“If the ED physician felt that narcotics were still appropriate, careful documentation would be critical in the defense of this case,” Lambrecht offers.
There are two pieces of information that are particularly important to chart: the reason for prescribing and an indication that the patient was educated on the dangers of overdosing.
• No one performed a urine or blood screen before administering opioids. “This can result in adverse drug reactions,” Lambrecht cautions.
• No one contacted the patient’s primary care provider. “This could give rise to a number of risks,” Lambrecht notes. “Chief among them may be the patient’s prior adverse reactions to opioids.”
• ED providers failed to appropriately monitor patients on IV opioids. “This can lead to fatal outcomes,” says Lambrecht. “But it is challenging to do in a busy ED.”
Recent prosecutions of physicians for inappropriate opioid prescribing have some EPs worrying about criminal charges if they prescribe opioids to anyone. This is unlikely, says Tony Yang, ScD, LLM, MPH, lead author of a recent paper on this subject.3
The central issue is whether the EP followed relevant regulations and guidelines for opioid prescribing. “The physicians with high legal risks are those with large doses, large numbers of prescriptions, frequent prescriptions, and an inability to document necessity,” says Yang, professor and the executive director of the Center for Health Policy and Media Engagement at George Washington University School of Nursing.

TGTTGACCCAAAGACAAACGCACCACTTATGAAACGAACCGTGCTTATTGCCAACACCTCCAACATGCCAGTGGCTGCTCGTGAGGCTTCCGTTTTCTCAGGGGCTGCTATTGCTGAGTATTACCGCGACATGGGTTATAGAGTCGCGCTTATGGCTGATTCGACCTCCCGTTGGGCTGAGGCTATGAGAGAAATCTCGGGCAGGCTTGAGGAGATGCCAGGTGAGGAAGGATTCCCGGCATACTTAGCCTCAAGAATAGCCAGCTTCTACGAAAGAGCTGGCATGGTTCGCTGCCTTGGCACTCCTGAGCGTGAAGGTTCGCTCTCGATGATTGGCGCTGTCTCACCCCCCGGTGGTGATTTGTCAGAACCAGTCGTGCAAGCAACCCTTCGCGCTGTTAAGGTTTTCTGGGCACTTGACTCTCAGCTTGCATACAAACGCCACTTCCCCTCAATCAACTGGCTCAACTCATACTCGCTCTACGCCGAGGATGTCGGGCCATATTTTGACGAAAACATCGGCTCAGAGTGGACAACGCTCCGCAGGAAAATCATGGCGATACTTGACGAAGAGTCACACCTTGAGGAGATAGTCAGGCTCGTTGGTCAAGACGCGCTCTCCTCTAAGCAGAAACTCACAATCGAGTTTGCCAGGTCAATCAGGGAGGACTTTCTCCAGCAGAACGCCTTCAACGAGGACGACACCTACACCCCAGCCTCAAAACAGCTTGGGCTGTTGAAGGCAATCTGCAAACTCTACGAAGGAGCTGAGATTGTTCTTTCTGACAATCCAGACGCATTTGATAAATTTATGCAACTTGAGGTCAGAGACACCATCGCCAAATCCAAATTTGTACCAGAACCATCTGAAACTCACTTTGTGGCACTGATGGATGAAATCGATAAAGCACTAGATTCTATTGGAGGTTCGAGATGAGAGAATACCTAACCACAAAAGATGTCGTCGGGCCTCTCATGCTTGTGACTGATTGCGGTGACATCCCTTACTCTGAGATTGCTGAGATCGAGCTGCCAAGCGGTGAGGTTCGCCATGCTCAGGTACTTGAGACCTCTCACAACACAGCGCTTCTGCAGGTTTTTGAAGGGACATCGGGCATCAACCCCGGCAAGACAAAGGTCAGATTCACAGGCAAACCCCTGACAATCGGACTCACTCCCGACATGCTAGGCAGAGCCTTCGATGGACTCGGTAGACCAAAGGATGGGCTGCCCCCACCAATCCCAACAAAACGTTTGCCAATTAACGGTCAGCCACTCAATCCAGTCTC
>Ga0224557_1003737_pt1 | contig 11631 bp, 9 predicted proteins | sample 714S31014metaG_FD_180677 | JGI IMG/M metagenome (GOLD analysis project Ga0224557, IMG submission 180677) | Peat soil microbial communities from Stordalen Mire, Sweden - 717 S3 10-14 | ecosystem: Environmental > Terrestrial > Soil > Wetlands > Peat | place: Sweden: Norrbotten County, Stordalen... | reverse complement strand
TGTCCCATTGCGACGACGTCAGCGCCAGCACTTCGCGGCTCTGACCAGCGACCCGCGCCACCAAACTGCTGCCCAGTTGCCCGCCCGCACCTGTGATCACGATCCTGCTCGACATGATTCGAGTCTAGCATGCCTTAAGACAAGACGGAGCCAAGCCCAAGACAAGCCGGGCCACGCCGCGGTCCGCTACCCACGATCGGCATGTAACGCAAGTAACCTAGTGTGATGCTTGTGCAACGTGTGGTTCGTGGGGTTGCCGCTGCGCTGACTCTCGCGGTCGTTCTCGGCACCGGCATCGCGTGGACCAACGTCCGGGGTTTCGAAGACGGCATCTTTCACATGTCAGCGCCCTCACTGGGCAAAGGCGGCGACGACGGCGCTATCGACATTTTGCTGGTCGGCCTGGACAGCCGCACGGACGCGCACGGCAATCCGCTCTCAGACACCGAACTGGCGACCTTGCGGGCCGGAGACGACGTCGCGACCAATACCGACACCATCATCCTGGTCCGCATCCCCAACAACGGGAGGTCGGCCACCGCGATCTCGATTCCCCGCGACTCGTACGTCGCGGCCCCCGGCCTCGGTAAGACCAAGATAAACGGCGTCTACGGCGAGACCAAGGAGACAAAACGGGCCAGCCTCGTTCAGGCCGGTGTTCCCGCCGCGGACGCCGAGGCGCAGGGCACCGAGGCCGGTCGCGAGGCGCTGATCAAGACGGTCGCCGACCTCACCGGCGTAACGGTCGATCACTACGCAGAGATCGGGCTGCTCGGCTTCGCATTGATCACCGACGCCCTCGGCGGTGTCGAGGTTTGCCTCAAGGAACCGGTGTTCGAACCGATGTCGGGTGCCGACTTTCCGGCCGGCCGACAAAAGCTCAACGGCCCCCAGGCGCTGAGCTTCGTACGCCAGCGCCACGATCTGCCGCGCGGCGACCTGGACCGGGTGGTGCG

Malpractice lawsuits against EPs for inappropriate opioid prescribing are uncommon, according to Yang. For criminal cases, the bar is even higher. “The physician has to engage in prescribing outside the usual and customary course of medical practice, for nonlegitimate reasons,” Yang explains.
One former EP opened multiple clinics described as “pill mills” in the criminal complaints against him.4 “A jury in federal court ruled him responsible for the overdose deaths of four of his patients,” Yang notes. In 2012, he was sentenced to four consecutive life terms in prison.
Any EP who prescribes huge amounts of opioids, at higher-than-average doses, with multiple overdose deaths associated with those prescriptions, likely will be the target of an investigation. “Unless you have that kind of situation, you’re not likely to be a target of criminal prosecution,” Yang says.
Yet, EPs’ opioid prescribing can come up during malpractice litigation, even if it is not the main focus of the lawsuit. “If plaintiffs can show that a reasonable EP would not prescribe opioids in the situation, or not as many and/or frequently, they will have a strong malpractice case,” Yang suggests.
Financial Disclosure: Kay Ball, PhD, RN, CNOR, CMLSO, FAAN (Nurse Planner), is a consultant for Ethicon USA and Mobile Instrument Service and Repair. The following individuals disclose that they have no consultant, stockholder, speaker’s bureau, research, or other financial relationships with companies having ties to this field of study: Arthur R. Derse, MD, JD, FACEP (Physician Editor), Stacey Kusterbeck (Author), Jonathan Springston (Editor), Jill Drachenberg (Editor), Leslie Coplin (Editorial Group Manager), and Amy M. Johnson, MSN, RN, CPN (Accreditations Manager).